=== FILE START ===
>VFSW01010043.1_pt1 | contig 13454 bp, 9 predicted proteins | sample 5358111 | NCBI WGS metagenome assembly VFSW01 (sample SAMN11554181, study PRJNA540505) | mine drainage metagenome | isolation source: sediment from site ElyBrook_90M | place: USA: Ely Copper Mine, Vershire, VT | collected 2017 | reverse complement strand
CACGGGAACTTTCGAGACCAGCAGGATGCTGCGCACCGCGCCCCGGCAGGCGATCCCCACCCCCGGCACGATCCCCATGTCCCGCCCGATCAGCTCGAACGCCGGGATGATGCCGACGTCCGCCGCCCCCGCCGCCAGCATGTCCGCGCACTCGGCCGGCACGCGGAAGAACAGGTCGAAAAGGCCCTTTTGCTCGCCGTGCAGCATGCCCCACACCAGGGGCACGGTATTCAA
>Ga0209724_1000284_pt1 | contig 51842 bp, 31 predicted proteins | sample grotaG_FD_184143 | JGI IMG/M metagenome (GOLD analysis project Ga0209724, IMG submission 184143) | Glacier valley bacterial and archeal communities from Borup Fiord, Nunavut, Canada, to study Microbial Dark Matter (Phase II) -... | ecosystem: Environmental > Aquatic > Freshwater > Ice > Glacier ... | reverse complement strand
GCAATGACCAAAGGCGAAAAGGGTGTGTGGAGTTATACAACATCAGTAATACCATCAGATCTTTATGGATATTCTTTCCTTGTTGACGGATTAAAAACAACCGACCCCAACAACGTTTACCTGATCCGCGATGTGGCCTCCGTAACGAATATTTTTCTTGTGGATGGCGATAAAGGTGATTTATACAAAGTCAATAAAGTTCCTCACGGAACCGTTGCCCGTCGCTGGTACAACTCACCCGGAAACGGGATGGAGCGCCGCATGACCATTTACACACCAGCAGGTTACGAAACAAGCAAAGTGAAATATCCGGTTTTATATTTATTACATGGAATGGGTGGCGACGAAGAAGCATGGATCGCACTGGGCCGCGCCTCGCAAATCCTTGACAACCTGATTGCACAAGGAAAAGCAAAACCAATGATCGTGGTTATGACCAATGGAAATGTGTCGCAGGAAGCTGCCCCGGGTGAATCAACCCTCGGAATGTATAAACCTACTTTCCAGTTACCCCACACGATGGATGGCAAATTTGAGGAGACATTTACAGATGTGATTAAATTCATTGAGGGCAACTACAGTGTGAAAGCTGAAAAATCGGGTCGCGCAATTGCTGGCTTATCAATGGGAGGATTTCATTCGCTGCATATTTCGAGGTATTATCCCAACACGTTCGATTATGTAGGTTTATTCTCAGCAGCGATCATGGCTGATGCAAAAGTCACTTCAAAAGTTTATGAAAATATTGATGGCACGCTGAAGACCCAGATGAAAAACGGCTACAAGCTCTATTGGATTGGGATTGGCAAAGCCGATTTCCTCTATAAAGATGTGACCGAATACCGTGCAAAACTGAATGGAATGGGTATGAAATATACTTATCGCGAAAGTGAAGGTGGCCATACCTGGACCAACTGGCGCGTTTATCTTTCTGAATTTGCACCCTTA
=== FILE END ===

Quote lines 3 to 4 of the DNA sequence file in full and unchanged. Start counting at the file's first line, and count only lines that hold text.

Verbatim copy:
>Ga0209724_1000284_pt1 | contig 51842 bp, 31 predicted proteins | sample grotaG_FD_184143 | JGI IMG/M metagenome (GOLD analysis project Ga0209724, IMG submission 184143) | Glacier valley bacterial and archeal communities from Borup Fiord, Nunavut, Canada, to study Microbial Dark Matter (Phase II) -... | ecosystem: Environmental > Aquatic > Freshwater > Ice > Glacier ... | reverse complement strand
GCAATGACCAAAGGCGAAAAGGGTGTGTGGAGTTATACAACATCAGTAATACCATCAGATCTTTATGGATATTCTTTCCTTGTTGACGGATTAAAAACAACCGACCCCAACAACGTTTACCTGATCCGCGATGTGGCCTCCGTAACGAATATTTTTCTTGTGGATGGCGATAAAGGTGATTTATACAAAGTCAATAAAGTTCCTCACGGAACCGTTGCCCGTCGCTGGTACAACTCACCCGGAAACGGGATGGAGCGCCGCATGACCATTTACACACCAGCAGGTTACGAAACAAGCAAAGTGAAATATCCGGTTTTATATTTATTACATGGAATGGGTGGCGACGAAGAAGCATGGATCGCACTGGGCCGCGCCTCGCAAATCCTTGACAACCTGATTGCACAAGGAAAAGCAAAACCAATGATCGTGGTTATGACCAATGGAAATGTGTCGCAGGAAGCTGCCCCGGGTGAATCAACCCTCGGAATGTATAAACCTACTTTCCAGTTACCCCACACGATGGATGGCAAATTTGAGGAGACATTTACAGATGTGATTAAATTCATTGAGGGCAACTACAGTGTGAAAGCTGAAAAATCGGGTCGCGCAATTGCTGGCTTATCAATGGGAGGATTTCATTCGCTGCATATTTCGAGGTATTATCCCAACACGTTCGATTATGTAGGTTTATTCTCAGCAGCGATCATGGCTGATGCAAAAGTCACTTCAAAAGTTTATGAAAATATTGATGGCACGCTGAAGACCCAGATGAAAAACGGCTACAAGCTCTATTGGATTGGGATTGGCAAAGCCGATTTCCTCTATAAAGATGTGACCGAATACCGTGCAAAACTGAATGGAATGGGTATGAAATATACTTATCGCGAAAGTGAAGGTGGCCATACCTGGACCAACTGGCGCGTTTATCTTTCTGAATTTGCACCCTTA